Brits have been torn between indulgent and healthy breakfasts as they’ve battled lockdown fatigue. What’s the long-term outlook?

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Brits have been wrestling with their inner devils and angels at the breakfast table. On the one hand, the pandemic has thrust health into the spotlight – which, in theory, should have given healthy cereals a boost. And some more virtuous brands did reap the benefits. Take Lizi’s, which grew its sales 20% to £1.5m [Nielsen 52 w/e 5 September 2020]. Or Kellogg’s All Bran, up 27.6% to £12.5m.

But the real winners could not be further away from the health agenda. The largest sales gain came from the unashamedly indulgent Kellogg’s Crunchy Nut, up £21.3m. Equally indulgent stablemate Coco Pops also enjoyed a bumper year, up £6.6m.

For Kellogg’s, this appetite for taste-led, sugary fare was a natural consequence of the Covid-19 restrictions that have characterised this past year. “With people no longer being able to go out to cafés or restaurants, they were looking to bring that indulgence into the home, in the place of on-the-go treat items such as fresh croissants or muffins,” says Catriona Campbell-Voegt, nutritionist and Kellogg’s UK wellbeing lead.

“People no longer able to go out were looking to bring indulgence into the home”

This contrasts sharply with the image cereals are trying to cultivate. In September, trade body Breakfast Cereals UK launched a campaign to promote the health benefits of cereals. Its key aim is to “set out the case for the nutritional importance of breakfast cereals in the UK diet, as significant contributors of fibre and micronutrients”. In essence, it no longer wants cereals to be seen as shorthand for a high-sugar treat with little nutritional value.

So what do the consumption habits during the pandemic say about the future of the category? Will there always be a place for indulgence? Or will health take centre stage?

The pandemic turbocharged consumption of all cereal brands – whether healthy or not. Nielsen notes 80% of the top 50 brands were in growth during its data period.

More recent data from Kantar shows the sheer appetite for cereal in 2020. Overall, Brits munched through an extra 53.5 million packs, equating to an extra £152.1m going through the tills [Kantar 52 w/e 27 December 2020]. It’s a welcome change from the years of stagnation and decline that have plagued the category.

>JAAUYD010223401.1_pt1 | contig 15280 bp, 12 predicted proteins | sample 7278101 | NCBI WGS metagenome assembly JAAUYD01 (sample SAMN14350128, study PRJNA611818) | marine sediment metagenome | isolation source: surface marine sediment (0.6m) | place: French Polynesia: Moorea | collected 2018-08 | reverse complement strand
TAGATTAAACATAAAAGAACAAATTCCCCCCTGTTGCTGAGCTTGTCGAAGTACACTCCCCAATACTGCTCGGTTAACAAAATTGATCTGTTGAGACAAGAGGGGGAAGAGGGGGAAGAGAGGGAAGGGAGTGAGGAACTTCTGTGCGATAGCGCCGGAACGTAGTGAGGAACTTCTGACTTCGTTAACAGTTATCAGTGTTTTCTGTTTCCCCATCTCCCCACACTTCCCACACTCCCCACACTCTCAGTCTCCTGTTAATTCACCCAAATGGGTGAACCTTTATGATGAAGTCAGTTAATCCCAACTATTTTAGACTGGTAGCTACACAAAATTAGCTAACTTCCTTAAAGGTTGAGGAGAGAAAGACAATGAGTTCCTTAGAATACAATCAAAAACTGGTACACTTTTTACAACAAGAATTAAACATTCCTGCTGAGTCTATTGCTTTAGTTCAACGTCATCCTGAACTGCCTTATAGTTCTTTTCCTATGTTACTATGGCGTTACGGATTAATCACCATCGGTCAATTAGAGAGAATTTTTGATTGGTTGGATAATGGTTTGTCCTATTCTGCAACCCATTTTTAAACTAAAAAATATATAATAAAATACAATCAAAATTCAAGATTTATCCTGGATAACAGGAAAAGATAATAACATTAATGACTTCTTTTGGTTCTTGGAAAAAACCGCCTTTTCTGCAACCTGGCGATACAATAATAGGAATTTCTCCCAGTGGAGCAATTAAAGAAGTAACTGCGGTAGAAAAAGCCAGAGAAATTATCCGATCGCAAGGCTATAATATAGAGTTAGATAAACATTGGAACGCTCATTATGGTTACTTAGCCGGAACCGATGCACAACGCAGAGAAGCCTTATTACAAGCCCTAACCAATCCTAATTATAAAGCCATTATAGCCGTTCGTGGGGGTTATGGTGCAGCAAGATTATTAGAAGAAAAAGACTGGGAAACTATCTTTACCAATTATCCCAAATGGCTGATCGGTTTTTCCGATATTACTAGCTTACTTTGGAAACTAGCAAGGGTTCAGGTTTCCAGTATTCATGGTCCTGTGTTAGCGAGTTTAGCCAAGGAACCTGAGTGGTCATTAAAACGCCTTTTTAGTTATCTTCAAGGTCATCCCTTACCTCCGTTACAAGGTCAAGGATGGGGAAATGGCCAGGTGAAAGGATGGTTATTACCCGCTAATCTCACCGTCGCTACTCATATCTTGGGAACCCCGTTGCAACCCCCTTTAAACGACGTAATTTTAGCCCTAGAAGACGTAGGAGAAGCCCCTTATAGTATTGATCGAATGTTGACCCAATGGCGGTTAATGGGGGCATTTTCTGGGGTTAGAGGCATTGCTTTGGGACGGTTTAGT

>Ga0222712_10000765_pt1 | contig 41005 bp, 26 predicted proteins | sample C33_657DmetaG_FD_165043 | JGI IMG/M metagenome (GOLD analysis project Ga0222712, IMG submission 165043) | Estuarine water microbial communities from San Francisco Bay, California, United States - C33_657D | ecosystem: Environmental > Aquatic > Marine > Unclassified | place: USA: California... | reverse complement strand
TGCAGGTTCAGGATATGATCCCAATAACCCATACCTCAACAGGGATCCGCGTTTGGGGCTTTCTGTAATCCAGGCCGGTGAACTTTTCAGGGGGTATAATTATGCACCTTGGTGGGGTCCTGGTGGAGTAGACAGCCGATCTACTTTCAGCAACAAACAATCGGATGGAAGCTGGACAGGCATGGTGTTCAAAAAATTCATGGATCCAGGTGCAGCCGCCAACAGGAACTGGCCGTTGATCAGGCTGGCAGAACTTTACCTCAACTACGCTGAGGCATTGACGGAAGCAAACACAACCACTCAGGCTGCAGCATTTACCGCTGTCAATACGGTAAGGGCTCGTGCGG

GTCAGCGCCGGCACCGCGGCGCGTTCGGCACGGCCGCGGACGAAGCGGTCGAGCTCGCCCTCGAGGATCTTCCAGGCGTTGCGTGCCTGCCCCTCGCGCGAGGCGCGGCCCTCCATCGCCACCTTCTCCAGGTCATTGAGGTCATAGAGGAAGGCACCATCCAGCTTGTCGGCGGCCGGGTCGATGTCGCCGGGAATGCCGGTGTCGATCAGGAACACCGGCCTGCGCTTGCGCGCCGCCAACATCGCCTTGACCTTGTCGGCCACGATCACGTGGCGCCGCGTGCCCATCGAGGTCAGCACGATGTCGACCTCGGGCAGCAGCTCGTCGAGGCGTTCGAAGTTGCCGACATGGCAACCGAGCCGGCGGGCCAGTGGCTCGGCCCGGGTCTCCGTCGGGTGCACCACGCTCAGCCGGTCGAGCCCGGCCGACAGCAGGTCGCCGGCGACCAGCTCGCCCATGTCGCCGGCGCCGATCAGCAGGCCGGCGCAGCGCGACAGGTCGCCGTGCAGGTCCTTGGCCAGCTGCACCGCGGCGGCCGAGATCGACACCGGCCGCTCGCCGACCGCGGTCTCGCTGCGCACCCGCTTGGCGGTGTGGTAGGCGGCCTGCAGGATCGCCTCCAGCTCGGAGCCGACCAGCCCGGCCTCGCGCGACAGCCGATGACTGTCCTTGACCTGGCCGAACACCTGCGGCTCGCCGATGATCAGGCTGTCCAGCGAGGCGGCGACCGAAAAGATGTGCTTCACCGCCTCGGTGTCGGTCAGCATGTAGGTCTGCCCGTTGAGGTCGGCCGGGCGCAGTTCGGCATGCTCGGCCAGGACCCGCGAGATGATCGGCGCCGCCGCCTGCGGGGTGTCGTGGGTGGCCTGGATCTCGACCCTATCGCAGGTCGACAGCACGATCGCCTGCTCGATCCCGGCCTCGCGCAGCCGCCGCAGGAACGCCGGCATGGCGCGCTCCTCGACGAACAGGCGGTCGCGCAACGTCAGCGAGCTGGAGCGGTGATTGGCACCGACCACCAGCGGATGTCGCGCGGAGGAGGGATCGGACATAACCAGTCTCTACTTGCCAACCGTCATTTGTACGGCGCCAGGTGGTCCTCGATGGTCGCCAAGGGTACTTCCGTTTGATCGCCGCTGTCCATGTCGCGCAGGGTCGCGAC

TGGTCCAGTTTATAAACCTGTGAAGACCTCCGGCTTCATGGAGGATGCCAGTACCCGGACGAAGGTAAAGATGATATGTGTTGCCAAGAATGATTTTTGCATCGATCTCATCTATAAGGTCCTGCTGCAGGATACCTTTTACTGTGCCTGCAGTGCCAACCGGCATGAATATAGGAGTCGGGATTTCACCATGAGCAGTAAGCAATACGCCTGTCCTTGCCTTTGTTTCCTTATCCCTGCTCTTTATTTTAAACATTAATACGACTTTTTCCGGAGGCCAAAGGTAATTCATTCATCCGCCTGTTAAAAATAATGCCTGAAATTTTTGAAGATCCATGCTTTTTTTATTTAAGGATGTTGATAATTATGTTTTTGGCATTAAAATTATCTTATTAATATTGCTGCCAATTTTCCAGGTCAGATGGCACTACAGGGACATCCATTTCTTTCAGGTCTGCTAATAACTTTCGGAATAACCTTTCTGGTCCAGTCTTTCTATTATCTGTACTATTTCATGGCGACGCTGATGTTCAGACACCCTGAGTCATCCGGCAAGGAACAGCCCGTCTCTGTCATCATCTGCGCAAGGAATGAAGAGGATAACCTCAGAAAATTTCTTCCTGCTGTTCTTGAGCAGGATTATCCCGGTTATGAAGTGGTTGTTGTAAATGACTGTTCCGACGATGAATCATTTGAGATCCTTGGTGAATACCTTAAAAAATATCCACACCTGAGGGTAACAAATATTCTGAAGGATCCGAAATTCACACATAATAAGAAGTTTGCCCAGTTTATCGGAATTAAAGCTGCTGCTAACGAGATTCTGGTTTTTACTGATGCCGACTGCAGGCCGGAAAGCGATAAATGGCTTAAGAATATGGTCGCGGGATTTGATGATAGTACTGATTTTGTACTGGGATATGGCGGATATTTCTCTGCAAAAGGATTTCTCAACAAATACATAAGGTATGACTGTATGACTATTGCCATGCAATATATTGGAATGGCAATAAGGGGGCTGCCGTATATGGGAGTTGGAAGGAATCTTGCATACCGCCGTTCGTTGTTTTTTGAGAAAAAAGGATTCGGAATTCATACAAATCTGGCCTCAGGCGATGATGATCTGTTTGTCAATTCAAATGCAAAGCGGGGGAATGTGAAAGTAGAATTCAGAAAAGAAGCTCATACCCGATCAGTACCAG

“It was the year people fell back in love with breakfast. And cereal was a big part of that”

That was the result of the nation having more time to sit down and enjoy breakfast, rather than picking up the most convenient thing in the morning rush, says Mark Perry, head of category at Weetabix. “It was the year people fell back in love with breakfast,” he explains. “And cereal was a big part of that.”

So in some ways, the rise in indulgent cereals isn’t that surprising, given that it forms part of a wider category uplift. Perry believes Covid-19 has simply heightened the need for a treat. “During times when people feel under pressure, those little luxuries make quite a big difference,” he points out.

That perhaps explains why Weetabix teamed up with Mondelez to launch Oreo O’s cereal in December. Manufactured by Weetabix under license to the confectionery giant, it aims “fill the gap” in the cereal market for an “indulgent, adult proposition”.

 

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  • An extra 53.5 million packs of cereal went through the tills this year, adding £152.1m to the market. That’s a 9.8% growth in value.
  • “This is compared to a much slower growth of 0.9% from the previous year,” points out Kantar analyst Harry Daniels. “This growth has been driven by a combination of more packs sold, which grew by 5.9%, and an increase in the average price per pack, which grew by 4.1% to £1.79.”
  • All areas of the market bar single-serve pots of cereal and porridge – which struggled due to the decline in on-the-go occasions – are in growth. But chocolate, sweet and flavoured cereals took the crown, selling an extra 23 million packs.
  • The dynamic between branded and own-label shifted this year, as the former led the way with 11.6% value growth.